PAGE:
In this BBC documentary, Gormley is shown examples of early art in different countries of the world, dating from around 14,000 to 40,000 years old. There are many theories as to why the work was created, often deep inside dark cave labyrinths. The images may depict animals such as deer or pigs, but representations of human figures are also visible in some locations. More frequently seen are the hand-shaped stencils believed to have been sprayed by mouth, using natural pigment and saliva. Rather than being hand prints, these stencilled shapes instead reveal the outline of hands that were once there; they are signs both of presence and absence. Although this documentary centres around rock paintings as being origins of art, it is relevant here as it is also about the human drive to make images and to leave a trace of ourselves. Continue reading
Reflections on the week:
It was timely for me to be considering constructed realities as I have in the past worked with constructed, miniature and digitally manipulated scenes and this week have been further exploring some ideas using similar approaches. Unfortunately being unwell has slowed me during this week, but I have done some rough project ‘tests’, trying out an idea using video, and also playing with a constructed image idea that I had in mind. Neither have pleased me with their results, and both need either development or moving away from completely. Both have been ‘in my system’ for while, though, and had to come out anyway, so at least I have reached that point with them. As is usual, the next thing is simmering. Continue reading
“Why does it have to be flat? Why does it have to be a rectangle? Why is it in a frame? Why is there mount board? Why is there glass?” (Wilson, 2015)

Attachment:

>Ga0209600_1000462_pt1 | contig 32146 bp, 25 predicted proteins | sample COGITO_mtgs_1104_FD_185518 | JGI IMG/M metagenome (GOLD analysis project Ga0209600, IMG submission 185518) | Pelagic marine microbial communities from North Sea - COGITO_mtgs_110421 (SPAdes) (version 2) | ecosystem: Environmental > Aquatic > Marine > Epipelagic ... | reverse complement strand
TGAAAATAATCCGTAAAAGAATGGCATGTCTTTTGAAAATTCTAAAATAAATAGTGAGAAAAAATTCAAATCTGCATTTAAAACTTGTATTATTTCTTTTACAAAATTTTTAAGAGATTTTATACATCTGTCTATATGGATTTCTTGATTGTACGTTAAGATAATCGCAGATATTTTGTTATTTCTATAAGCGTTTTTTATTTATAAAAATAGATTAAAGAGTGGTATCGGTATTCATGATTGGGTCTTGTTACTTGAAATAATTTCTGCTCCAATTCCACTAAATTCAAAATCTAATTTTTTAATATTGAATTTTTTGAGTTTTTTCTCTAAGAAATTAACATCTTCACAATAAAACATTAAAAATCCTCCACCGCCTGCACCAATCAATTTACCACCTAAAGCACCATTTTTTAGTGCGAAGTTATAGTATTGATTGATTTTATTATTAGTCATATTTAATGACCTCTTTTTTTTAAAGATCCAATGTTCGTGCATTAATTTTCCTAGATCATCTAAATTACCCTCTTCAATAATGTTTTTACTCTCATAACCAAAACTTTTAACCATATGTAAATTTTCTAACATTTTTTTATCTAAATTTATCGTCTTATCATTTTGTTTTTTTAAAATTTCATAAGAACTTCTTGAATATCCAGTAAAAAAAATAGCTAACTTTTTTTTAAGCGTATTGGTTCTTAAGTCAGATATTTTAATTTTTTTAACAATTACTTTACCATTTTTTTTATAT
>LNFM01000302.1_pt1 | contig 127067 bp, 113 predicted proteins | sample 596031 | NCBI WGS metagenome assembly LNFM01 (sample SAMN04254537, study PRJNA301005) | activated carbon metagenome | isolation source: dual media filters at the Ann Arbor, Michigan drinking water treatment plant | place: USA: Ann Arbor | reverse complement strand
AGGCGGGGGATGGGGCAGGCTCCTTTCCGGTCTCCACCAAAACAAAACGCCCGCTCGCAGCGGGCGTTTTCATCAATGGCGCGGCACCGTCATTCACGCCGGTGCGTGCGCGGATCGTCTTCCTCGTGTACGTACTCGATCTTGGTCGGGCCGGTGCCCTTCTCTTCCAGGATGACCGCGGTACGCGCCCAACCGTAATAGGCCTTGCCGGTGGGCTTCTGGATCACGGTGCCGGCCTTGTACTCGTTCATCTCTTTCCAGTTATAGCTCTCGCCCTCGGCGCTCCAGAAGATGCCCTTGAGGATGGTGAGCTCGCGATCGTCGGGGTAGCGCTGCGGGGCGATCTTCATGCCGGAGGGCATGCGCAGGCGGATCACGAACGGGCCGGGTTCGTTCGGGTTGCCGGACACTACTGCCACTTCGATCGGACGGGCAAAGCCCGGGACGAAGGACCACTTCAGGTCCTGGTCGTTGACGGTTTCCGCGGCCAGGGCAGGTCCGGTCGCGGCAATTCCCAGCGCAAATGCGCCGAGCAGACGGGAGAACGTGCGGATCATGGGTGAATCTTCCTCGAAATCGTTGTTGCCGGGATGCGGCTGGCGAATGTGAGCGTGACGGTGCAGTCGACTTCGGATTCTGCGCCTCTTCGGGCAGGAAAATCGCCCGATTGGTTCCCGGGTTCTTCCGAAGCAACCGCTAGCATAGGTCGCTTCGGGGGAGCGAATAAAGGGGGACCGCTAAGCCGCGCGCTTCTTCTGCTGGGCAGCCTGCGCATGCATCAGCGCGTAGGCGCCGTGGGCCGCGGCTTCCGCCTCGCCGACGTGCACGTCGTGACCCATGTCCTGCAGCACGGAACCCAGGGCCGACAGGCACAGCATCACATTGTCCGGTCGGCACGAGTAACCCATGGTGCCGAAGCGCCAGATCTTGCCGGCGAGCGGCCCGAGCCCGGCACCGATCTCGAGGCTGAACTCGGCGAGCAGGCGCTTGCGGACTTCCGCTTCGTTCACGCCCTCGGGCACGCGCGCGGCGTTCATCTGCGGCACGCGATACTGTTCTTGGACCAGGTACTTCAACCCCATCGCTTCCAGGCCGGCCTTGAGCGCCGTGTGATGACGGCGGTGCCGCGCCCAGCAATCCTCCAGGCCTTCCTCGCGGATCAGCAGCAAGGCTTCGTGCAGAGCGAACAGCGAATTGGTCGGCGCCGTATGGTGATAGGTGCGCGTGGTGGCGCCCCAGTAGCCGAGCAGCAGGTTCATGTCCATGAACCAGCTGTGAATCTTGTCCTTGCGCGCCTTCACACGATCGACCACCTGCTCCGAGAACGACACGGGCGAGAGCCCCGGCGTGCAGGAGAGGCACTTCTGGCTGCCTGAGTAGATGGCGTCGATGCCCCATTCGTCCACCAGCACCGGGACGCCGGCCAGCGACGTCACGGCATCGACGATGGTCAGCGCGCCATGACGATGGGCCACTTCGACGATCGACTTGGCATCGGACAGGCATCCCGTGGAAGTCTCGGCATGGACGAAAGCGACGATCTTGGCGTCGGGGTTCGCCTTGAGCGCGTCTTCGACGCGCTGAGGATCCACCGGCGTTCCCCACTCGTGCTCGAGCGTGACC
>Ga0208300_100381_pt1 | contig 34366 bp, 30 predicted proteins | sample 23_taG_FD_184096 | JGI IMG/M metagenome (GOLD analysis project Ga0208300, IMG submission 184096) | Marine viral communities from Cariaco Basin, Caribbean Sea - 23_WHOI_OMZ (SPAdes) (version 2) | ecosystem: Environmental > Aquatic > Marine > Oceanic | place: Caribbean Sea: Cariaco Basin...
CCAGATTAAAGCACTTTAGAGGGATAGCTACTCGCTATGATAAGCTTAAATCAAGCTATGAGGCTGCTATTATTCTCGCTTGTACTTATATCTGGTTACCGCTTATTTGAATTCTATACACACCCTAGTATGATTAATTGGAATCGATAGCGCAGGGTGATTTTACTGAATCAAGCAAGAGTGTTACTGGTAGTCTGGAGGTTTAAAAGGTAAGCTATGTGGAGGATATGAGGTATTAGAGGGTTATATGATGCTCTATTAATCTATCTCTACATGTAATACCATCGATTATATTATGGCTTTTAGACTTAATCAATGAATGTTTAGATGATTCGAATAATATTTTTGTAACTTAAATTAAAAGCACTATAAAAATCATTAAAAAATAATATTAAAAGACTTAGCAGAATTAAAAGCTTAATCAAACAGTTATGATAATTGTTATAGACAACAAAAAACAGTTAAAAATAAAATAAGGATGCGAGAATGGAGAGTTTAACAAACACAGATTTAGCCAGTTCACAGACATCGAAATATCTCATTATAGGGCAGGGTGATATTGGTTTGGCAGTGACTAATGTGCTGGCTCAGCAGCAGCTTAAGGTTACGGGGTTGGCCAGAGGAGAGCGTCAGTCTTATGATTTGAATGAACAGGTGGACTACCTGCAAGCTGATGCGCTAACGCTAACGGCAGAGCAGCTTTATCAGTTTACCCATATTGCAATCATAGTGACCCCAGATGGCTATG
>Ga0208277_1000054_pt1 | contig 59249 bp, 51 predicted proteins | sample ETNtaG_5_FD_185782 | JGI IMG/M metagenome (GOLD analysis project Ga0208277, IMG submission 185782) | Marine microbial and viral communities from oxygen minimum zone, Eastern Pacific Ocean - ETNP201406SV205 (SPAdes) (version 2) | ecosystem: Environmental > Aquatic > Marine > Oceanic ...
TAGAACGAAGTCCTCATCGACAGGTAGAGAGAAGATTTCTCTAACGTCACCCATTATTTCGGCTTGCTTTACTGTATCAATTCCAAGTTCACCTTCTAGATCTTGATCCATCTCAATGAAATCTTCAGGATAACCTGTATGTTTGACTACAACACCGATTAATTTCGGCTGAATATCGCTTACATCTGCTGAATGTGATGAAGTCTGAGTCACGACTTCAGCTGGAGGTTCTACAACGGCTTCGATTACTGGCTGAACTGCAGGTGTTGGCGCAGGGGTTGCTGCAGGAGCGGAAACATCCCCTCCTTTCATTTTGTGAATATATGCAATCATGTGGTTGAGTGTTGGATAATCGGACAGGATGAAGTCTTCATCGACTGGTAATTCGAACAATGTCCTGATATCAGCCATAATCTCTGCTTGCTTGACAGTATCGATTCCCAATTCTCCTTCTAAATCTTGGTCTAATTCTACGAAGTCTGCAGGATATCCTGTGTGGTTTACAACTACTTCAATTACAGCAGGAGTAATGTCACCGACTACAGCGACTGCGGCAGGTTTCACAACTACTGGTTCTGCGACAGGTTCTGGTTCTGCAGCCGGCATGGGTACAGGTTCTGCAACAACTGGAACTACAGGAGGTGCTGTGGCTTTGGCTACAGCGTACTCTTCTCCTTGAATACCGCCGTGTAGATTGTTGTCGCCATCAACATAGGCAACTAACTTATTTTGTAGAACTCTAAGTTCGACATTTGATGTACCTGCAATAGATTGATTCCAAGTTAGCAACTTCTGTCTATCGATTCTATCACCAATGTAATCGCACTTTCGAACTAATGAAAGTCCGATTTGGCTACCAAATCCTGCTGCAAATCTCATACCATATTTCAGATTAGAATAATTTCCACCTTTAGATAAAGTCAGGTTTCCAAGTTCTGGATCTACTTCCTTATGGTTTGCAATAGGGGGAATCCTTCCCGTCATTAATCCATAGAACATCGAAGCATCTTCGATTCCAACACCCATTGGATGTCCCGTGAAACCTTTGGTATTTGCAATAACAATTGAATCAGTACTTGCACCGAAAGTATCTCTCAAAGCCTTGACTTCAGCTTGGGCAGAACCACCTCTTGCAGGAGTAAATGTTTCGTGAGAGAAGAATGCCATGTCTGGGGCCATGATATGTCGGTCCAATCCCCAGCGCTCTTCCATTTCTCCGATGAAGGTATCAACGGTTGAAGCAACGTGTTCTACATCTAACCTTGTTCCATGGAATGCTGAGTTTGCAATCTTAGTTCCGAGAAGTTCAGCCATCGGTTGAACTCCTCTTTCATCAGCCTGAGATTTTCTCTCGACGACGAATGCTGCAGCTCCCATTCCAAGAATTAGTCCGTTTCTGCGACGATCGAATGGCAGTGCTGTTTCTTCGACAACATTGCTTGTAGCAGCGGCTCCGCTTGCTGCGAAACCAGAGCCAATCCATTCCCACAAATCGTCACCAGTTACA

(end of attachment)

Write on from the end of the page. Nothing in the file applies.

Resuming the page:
Liz Deschenes is an artist working with cameraless photographic techniques to create work that possesses sculptural qualities; engaging the viewer in a constantly changing view by nature of the multiple aspects from which her work can be viewed. She is known for exploring photography in work “that probes the relationship between the mechanics of seeing, image-making processes, and modes of display.” (icaboston.org, 2016) Continue reading
The camera is/has been many things to me, but in recent years has become a kind of ‘aide to thought’. Of the images that result from use of my camera, I still find it very difficult to place them into any particular category of photography, and I can’t seem to consign myself to any one project at a time. I am always thinking about the practice element and in project terms I tend to follow up on the ideas that spring on me at the least expected moments as they form steps to understanding, in their own way.
Asked to reflect on the peculiarities of photography, there are many features which, combined, could be said to apply to photography today, examples of which are listed here. As to whether these peculiarities apply to photography alone may be arguable, as, taken separately, it could be said that they also belong to film, painting, or other means of creative expression. Continue reading
Asked to supply multiple images of the same subject matter, I share here some images where I was playing with colour in recent days. They are not pertaining to any ‘project’, as such, and were instead rather random shots taken out walking. How the meaning might change given the different visual choices, is in the apparent sense of reality / otherworldliness / abstraction.